Thursday, December 21, 2006

Tyropita! (No, I'm not Greek, I'm just here for the food.)

I haven’t written much, if anything, about one of my favorite things: cooking. I am actually the primary cook at our house and have been since the mid-80’s. There are a number of reasons for this, including, as we joke around here, the primal need to stave off starvation. But, really, my wife has never really enjoyed cooking, didn’t do much of it in her formative years, and is not particularly interested in doing so now. There are a handful of things she enjoys making and can do very well…like microwave popcorn, macaroni & cheese, and toast. And she makes great coffee, which is perfect since around here, that is a primary food group. Early in our marriage, we tried cooking together and that worked about as well as two people trying to drive the same car at the same time. Early on, we did learn to make our now legendary Walnut Chicken with Rice together, and we still enjoy it now, nearly a score of years later. But generally speaking, two cooks in the same kitchen sounds like a recipe for divorce (heh).

Anyway, I didn’t marry her for her cooking – what’s that mean, anyway?

My brother, an excellent cook, and I learned the basics of cooking from our mother. As my father tells it, Mom wasn’t always a great cook, though. Evidently her Tuna Noodle Casserole nearly killed him in their early years. But by the time I came along, she seemed to have gotten it down pretty good because I still like that dish…once a year or so. Anyway, he didn’t marry her for her cooking either, evidently. Besides, she became a master cook and certainly still is. In addition to hosting the headquarters for most of our traditional holiday family gatherings, she is still learning to cook new things all the time and teaching her grandkids to cook, as well as continuing to make the staples that we all enjoy.

Seasonal holiday fare is really not my thing, so, unless your family is pretty peculiar, what follows is really not much like a traditional Christmas treat at all. I enjoy a lot of diverse kinds of food, but one of my favorites is Mediterranean cuisine. So here is a really easy recipe for what, to most Americans, will be an exotic dish but is, in fact, a staple in Greece. This recipe is a functional amalgam of several others, none original. It is slightly Americanized, but it works, its very easy, and its really, really, good.

It is called Tyropita, which means “cheese pie” in Greek. Here is the recipe:

---1 roll of phyllo dough (I use Athens Foods. 1 box comes with 2 rolls – freeze the remainder)
---1 lb of feta cheese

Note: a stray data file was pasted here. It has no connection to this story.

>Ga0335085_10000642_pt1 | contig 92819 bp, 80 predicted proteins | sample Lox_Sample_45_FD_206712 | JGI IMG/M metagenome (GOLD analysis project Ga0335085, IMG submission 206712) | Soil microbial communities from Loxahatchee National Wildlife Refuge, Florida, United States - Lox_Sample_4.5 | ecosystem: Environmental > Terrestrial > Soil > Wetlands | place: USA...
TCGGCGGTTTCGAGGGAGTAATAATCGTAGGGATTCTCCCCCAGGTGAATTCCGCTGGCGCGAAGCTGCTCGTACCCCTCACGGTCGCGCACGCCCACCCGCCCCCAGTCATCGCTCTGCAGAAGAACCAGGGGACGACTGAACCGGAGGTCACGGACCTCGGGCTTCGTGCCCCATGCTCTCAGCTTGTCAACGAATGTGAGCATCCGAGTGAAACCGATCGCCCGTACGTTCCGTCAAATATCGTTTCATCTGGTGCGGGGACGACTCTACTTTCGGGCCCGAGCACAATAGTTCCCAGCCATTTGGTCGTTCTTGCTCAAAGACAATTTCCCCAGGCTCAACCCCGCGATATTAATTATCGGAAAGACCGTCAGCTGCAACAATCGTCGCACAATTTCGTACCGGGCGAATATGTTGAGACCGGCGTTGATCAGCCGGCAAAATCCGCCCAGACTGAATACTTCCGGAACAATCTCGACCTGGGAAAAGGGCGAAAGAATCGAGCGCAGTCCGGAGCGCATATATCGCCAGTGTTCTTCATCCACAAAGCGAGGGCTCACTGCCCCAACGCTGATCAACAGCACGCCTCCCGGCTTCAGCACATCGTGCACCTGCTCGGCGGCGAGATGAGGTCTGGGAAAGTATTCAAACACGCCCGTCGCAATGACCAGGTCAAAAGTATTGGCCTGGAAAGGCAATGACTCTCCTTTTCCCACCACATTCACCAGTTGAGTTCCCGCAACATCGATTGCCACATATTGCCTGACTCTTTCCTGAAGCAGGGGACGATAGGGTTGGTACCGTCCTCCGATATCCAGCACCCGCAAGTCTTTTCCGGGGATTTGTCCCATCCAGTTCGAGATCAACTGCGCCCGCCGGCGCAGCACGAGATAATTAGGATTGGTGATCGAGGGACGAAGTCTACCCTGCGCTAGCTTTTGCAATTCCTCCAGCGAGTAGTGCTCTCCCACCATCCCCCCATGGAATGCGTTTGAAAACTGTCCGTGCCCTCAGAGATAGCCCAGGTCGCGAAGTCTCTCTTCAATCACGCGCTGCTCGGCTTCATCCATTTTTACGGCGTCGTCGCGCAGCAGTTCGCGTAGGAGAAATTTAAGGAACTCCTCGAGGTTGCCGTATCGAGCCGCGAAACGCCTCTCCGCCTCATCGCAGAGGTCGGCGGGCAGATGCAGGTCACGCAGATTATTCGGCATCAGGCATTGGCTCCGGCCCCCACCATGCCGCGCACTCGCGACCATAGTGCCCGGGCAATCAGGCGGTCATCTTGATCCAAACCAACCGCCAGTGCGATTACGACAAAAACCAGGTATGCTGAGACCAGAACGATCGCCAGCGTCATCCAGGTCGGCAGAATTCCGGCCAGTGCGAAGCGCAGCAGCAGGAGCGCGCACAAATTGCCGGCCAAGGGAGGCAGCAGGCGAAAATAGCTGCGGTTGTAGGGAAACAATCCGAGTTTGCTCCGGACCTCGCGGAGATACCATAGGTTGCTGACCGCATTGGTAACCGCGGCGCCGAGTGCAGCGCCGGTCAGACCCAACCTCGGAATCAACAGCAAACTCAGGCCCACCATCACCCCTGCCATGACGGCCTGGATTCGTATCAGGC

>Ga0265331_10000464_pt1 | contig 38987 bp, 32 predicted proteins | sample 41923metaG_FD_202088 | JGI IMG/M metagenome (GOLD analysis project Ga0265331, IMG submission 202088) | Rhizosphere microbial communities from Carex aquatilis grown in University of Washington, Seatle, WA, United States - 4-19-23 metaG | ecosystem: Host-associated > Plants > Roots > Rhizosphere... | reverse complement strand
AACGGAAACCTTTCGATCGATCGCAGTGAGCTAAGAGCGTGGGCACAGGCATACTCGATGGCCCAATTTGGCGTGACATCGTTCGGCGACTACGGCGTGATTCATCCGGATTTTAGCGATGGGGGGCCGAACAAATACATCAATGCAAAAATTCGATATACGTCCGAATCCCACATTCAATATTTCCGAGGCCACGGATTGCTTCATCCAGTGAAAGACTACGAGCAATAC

---1 ¼” cup of cottage cheese
---1 stick of butter or the margarine equivalent.
---Pam or some other cooking oil spray
---6 eggs
---fresh ground black pepper (to taste)

Phyllo dough is found in the frozen foods aisle at your grocery. It is that paper-thin, multi-layered dough that is used to make baklava and other tasty treats.

Defrost the phyllo dough as instructed on the package. When it is thawed, you are ready to start. First, carefully unroll the dough. The only tricky part about this recipe is the fragility of the sheets of dough. Try not to tear them.

In a large bowl crumble the feta cheese, add the cottage cheese and the eggs and mix it well. Melt the butter in either a saucepan on the stove, or with a microwave in a bowl.

Spray the Pam liberally on the bottom and sides of a 9x13” casserole pan. Glass may work fine, who knows? Mine is metal…I don’t know why. Now is the time to preheat the oven to 350 degrees.

Carefully lay the first sheet of dough on the bottom of the pan. With a soft bristled cooking brush, apply some of the clarified butter to the sheet. Lay a second sheet on top of the first and then brush on more butter. It doesn’t have to be too thick, but you should be sure it is spread across most of the sheet. Do this until you have a total of 8 layers of buttered phyllo sheets, which should be about half of your roll.

Spoon the cheese mixture into the pan, spreading it evenly across the phyllo dough. Then add the rest of the dough sheets and more butter until you are out of dough, probably 8 or 9 more sheets.

It is difficult to slice this dish into portions after its done baking without destroying it, so let it bake in the oven for about 10 minutes or so, then remove. With a very sharp knife, cut through the top layers of dough down to the filling…you can cut it in squares (easy), triangles (traditional), or diamonds (fancy). Return to the oven and cook for another 50 minutes or so, or until the top is a beautiful crispy, golden brown color. Upon removal, finish slicing to the bottom of the pan and then serve.

These are great hot or cold and are perfect with soup or stew. The feta cheese brings the attitude, but really, it’s just a cheese sandwich with a kick.


Anonymous said...

Merry (Day After) Christmas to you, too! Hope you are enjoying that awesome gift you got... and the Spirit of the Season!

Blessings to you and your family,

Anonymous said...

tyropita rocks!